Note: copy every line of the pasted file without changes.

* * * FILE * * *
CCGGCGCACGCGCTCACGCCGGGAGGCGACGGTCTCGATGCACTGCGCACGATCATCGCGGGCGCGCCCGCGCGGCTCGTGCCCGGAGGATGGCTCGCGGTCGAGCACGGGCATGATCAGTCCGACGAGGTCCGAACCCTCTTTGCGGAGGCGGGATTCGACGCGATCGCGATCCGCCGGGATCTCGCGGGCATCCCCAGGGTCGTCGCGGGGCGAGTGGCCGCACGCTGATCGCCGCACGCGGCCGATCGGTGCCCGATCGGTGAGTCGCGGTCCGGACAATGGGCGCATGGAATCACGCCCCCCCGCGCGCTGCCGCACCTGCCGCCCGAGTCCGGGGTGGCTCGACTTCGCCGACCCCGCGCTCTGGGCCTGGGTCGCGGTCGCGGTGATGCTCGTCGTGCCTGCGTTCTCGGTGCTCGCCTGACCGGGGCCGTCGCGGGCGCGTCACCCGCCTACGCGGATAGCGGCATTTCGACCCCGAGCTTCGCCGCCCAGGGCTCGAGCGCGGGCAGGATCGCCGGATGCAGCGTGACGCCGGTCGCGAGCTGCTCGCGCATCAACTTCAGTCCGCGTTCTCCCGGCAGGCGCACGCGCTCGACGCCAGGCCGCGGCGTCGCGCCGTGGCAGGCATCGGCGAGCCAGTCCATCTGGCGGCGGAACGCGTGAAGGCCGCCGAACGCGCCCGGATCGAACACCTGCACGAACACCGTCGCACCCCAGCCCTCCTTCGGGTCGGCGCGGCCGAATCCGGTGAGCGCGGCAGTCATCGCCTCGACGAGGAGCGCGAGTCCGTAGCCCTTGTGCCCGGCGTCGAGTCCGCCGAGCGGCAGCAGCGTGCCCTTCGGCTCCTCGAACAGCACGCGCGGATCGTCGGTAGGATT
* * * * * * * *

CCGGCGCACGCGCTCACGCCGGGAGGCGACGGTCTCGATGCACTGCGCACGATCATCGCGGGCGCGCCCGCGCGGCTCGTGCCCGGAGGATGGCTCGCGGTCGAGCACGGGCATGATCAGTCCGACGAGGTCCGAACCCTCTTTGCGGAGGCGGGATTCGACGCGATCGCGATCCGCCGGGATCTCGCGGGCATCCCCAGGGTCGTCGCGGGGCGAGTGGCCGCACGCTGATCGCCGCACGCGGCCGATCGGTGCCCGATCGGTGAGTCGCGGTCCGGACAATGGGCGCATGGAATCACGCCCCCCCGCGCGCTGCCGCACCTGCCGCCCGAGTCCGGGGTGGCTCGACTTCGCCGACCCCGCGCTCTGGGCCTGGGTCGCGGTCGCGGTGATGCTCGTCGTGCCTGCGTTCTCGGTGCTCGCCTGACCGGGGCCGTCGCGGGCGCGTCACCCGCCTACGCGGATAGCGGCATTTCGACCCCGAGCTTCGCCGCCCAGGGCTCGAGCGCGGGCAGGATCGCCGGATGCAGCGTGACGCCGGTCGCGAGCTGCTCGCGCATCAACTTCAGTCCGCGTTCTCCCGGCAGGCGCACGCGCTCGACGCCAGGCCGCGGCGTCGCGCCGTGGCAGGCATCGGCGAGCCAGTCCATCTGGCGGCGGAACGCGTGAAGGCCGCCGAACGCGCCCGGATCGAACACCTGCACGAACACCGTCGCACCCCAGCCCTCCTTCGGGTCGGCGCGGCCGAATCCGGTGAGCGCGGCAGTCATCGCCTCGACGAGGAGCGCGAGTCCGTAGCCCTTGTGCCCGGCGTCGAGTCCGCCGAGCGGCAGCAGCGTGCCCTTCGGCTCCTCGAACAGCACGCGCGGATCGTCGGTAGGATT